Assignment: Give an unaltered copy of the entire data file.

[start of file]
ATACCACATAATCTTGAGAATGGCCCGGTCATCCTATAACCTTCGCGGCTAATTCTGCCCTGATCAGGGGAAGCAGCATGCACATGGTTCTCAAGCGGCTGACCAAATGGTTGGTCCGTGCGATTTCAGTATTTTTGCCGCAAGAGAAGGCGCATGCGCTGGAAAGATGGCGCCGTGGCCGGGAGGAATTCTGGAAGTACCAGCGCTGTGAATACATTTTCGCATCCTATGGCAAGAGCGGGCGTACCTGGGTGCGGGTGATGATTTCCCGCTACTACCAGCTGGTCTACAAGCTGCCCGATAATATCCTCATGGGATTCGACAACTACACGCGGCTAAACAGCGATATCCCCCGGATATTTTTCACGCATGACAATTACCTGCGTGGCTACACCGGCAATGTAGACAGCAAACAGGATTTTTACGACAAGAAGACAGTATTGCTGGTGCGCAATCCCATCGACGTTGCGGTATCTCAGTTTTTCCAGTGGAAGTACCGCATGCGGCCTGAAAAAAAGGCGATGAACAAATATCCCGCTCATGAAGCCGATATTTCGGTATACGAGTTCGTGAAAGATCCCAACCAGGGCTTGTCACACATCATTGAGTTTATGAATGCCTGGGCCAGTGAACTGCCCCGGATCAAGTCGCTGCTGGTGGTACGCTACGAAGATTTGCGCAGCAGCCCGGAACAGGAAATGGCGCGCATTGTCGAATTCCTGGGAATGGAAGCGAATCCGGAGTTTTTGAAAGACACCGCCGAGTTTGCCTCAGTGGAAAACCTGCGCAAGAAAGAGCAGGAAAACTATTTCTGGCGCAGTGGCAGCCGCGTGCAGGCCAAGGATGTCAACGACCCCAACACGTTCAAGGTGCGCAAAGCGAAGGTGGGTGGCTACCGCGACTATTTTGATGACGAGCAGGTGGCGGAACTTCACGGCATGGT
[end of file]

ATACCACATAATCTTGAGAATGGCCCGGTCATCCTATAACCTTCGCGGCTAATTCTGCCCTGATCAGGGGAAGCAGCATGCACATGGTTCTCAAGCGGCTGACCAAATGGTTGGTCCGTGCGATTTCAGTATTTTTGCCGCAAGAGAAGGCGCATGCGCTGGAAAGATGGCGCCGTGGCCGGGAGGAATTCTGGAAGTACCAGCGCTGTGAATACATTTTCGCATCCTATGGCAAGAGCGGGCGTACCTGGGTGCGGGTGATGATTTCCCGCTACTACCAGCTGGTCTACAAGCTGCCCGATAATATCCTCATGGGATTCGACAACTACACGCGGCTAAACAGCGATATCCCCCGGATATTTTTCACGCATGACAATTACCTGCGTGGCTACACCGGCAATGTAGACAGCAAACAGGATTTTTACGACAAGAAGACAGTATTGCTGGTGCGCAATCCCATCGACGTTGCGGTATCTCAGTTTTTCCAGTGGAAGTACCGCATGCGGCCTGAAAAAAAGGCGATGAACAAATATCCCGCTCATGAAGCCGATATTTCGGTATACGAGTTCGTGAAAGATCCCAACCAGGGCTTGTCACACATCATTGAGTTTATGAATGCCTGGGCCAGTGAACTGCCCCGGATCAAGTCGCTGCTGGTGGTACGCTACGAAGATTTGCGCAGCAGCCCGGAACAGGAAATGGCGCGCATTGTCGAATTCCTGGGAATGGAAGCGAATCCGGAGTTTTTGAAAGACACCGCCGAGTTTGCCTCAGTGGAAAACCTGCGCAAGAAAGAGCAGGAAAACTATTTCTGGCGCAGTGGCAGCCGCGTGCAGGCCAAGGATGTCAACGACCCCAACACGTTCAAGGTGCGCAAAGCGAAGGTGGGTGGCTACCGCGACTATTTTGATGACGAGCAGGTGGCGGAACTTCACGGCATGGT